Date of Conferral



Doctor of Public Health (DrPH)


Public Health


Cheryl L. Anderson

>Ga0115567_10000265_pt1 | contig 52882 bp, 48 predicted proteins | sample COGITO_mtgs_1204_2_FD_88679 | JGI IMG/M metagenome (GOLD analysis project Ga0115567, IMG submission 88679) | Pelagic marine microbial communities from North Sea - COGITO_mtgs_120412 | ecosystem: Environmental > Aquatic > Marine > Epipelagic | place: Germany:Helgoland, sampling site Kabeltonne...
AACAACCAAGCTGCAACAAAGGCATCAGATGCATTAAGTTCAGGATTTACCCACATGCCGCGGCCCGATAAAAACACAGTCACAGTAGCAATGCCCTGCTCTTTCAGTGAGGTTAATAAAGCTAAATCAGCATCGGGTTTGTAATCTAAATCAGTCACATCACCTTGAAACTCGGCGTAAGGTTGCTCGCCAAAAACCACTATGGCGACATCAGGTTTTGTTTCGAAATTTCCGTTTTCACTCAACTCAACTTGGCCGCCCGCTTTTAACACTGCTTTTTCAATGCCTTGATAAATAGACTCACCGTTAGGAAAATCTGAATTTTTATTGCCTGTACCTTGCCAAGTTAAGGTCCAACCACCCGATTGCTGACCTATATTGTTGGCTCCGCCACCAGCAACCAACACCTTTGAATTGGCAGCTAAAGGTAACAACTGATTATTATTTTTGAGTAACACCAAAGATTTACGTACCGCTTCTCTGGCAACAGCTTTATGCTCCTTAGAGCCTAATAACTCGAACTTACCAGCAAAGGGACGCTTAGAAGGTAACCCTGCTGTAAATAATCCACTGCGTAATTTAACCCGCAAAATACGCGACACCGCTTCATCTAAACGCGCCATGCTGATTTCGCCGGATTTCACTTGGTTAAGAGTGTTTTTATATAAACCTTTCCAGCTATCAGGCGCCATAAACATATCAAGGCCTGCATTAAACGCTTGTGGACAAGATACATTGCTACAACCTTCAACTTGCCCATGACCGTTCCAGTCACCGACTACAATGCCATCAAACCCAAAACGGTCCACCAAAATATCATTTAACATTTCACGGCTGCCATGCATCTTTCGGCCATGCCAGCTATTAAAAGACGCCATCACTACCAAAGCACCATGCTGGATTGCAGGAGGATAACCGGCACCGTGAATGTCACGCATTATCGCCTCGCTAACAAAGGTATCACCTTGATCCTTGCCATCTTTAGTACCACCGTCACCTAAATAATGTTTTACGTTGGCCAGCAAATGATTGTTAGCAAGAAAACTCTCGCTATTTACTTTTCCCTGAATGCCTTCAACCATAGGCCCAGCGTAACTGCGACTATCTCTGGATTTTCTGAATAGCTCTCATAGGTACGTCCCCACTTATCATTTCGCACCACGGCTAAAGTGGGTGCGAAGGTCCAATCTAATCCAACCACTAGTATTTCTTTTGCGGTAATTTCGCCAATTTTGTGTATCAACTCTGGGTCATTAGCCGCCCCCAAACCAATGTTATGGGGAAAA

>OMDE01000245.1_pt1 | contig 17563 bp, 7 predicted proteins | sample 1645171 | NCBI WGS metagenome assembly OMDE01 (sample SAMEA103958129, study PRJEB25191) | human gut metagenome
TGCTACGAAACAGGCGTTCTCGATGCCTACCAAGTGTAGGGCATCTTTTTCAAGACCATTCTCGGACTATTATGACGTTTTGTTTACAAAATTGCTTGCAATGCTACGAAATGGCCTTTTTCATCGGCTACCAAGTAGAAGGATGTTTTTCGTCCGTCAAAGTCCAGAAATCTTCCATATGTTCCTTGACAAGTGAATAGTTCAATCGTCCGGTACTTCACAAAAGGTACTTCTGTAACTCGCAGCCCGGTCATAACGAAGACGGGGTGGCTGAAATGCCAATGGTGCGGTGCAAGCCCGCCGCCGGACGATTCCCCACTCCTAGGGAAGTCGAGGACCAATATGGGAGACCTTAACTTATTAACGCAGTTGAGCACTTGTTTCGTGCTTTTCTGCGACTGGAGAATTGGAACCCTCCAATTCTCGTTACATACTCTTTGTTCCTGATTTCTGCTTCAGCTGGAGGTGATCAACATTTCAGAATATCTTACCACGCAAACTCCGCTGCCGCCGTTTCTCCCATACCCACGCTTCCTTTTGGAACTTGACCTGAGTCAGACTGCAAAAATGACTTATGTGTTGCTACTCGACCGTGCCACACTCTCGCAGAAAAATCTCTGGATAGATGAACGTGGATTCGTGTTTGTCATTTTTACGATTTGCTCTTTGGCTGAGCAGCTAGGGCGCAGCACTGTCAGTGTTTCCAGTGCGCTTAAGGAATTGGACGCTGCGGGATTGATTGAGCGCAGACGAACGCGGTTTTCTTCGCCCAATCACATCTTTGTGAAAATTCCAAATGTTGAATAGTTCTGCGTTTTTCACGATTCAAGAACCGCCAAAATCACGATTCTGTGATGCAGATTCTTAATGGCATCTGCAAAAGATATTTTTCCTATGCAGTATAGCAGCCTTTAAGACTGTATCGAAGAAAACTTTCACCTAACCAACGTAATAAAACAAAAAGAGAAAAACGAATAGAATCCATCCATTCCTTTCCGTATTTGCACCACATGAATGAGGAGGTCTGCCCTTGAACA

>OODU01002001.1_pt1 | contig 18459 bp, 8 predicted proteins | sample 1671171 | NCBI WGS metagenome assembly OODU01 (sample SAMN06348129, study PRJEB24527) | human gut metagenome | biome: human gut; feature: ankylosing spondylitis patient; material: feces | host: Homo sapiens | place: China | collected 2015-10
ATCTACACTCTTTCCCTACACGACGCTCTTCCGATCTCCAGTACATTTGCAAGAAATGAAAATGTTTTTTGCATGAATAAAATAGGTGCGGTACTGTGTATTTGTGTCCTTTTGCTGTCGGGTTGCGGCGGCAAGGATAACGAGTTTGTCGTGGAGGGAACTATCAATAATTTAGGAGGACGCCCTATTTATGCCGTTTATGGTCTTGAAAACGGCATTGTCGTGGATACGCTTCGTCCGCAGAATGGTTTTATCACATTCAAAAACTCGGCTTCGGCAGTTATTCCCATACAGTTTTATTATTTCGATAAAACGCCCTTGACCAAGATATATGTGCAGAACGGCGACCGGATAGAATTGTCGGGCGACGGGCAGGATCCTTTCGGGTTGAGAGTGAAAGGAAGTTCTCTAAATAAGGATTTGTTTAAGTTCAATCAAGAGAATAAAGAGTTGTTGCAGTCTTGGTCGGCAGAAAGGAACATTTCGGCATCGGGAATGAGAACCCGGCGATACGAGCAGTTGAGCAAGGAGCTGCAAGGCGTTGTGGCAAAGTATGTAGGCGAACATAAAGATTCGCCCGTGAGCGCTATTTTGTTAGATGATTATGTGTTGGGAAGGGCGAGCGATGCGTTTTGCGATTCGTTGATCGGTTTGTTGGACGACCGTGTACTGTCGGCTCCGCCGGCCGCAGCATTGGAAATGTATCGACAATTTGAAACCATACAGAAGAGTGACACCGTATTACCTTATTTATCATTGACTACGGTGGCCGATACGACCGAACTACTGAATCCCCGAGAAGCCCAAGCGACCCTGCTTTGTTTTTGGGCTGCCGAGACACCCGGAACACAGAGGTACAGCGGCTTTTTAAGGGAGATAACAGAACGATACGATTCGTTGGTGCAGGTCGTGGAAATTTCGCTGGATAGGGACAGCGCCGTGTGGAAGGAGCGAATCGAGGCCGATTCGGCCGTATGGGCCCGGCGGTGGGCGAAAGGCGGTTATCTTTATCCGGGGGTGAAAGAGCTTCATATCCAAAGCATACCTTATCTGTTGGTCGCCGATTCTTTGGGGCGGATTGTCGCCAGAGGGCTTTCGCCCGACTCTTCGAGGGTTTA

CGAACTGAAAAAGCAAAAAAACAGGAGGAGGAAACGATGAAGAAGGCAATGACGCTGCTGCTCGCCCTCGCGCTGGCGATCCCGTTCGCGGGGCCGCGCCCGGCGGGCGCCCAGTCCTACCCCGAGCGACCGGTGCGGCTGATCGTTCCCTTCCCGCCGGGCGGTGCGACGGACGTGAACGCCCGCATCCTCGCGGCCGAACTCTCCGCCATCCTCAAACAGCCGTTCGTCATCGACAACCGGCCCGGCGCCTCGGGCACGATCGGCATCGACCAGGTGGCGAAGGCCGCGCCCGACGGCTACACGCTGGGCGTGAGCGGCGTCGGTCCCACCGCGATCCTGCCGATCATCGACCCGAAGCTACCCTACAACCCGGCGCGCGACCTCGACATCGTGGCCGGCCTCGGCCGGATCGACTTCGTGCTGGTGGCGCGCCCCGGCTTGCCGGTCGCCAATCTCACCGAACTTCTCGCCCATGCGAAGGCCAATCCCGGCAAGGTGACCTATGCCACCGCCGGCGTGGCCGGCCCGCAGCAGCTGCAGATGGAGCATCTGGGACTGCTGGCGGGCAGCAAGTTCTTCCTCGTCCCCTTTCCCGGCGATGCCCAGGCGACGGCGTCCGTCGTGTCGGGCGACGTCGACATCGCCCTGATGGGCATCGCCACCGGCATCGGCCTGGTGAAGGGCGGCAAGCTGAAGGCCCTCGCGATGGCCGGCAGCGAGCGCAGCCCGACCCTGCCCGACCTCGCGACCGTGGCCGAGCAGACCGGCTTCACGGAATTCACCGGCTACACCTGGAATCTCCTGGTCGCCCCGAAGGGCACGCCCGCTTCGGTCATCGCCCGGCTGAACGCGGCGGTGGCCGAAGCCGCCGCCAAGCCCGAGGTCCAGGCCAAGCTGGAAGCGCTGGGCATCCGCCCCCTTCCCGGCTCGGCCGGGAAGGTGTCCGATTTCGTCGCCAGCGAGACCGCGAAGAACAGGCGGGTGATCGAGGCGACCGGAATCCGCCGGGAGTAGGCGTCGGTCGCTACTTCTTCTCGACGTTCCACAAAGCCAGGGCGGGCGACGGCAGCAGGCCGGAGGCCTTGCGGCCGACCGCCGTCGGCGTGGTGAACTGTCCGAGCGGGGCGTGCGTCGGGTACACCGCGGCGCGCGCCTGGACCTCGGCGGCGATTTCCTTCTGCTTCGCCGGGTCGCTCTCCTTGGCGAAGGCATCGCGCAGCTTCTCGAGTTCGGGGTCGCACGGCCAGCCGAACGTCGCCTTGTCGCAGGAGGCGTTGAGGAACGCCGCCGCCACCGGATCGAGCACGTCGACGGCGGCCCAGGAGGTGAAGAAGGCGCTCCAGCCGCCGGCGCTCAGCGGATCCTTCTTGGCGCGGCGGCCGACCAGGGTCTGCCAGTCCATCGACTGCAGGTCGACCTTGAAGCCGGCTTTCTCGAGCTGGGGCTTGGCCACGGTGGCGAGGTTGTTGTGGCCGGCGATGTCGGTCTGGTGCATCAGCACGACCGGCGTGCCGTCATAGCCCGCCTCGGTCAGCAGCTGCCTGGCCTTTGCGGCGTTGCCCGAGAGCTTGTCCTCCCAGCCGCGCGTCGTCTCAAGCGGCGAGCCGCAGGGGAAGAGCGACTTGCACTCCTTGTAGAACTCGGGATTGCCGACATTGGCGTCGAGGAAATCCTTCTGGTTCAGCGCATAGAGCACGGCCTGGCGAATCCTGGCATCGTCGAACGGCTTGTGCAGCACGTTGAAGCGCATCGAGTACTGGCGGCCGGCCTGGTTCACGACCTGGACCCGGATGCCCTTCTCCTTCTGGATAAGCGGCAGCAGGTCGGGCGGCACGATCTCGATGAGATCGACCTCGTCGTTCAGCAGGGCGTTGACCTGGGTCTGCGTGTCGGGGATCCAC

The street food sector continues to grow in Nigeria in a largely unregulated environment. The lack of regulation poses a significant public health risk for consuming unsafe street foods such as suya. Quantitative research has revealed high levels of microbiological contamination of suya, despite qualitative findings that suggest that food handlers are knowledgeable about safe food handling practices. This discrepancy reveals a gap in understanding about what influences safe food handling practices besides knowledge. This qualitative study was therefore designed to gain a deeper understanding of the beliefs and attitudes that influence hygienic practices among suya producers. Guided by the social cognitive theory, a phenomenological design was used to investigate and describe the hygiene phenomenon. Ten suya operators were recruited in Abuja, the Federal Capital Territory of Nigeria, to participate in the study. Data were collected from interviews and observation of participants. Semistructured, open-ended questionnaires were used in face-to-face interviews to elicit participants' views on hygiene. Hygiene practices among participants were also observed. Information gathered was recorded, stored, transcribed, and analyzed using the NVivo software and based on emerging themes. The findings revealed that participants' understanding of hygiene was related to popular culture rather than science. Furthermore, findings also revealed that family, religious, and cultural beliefs, as well as environmental factors such as consumer attitude influenced their hygiene practices. These findings may provide evidence-based guidance for public health interventions for safer suya production processes with positive social change implications for improved consumer health.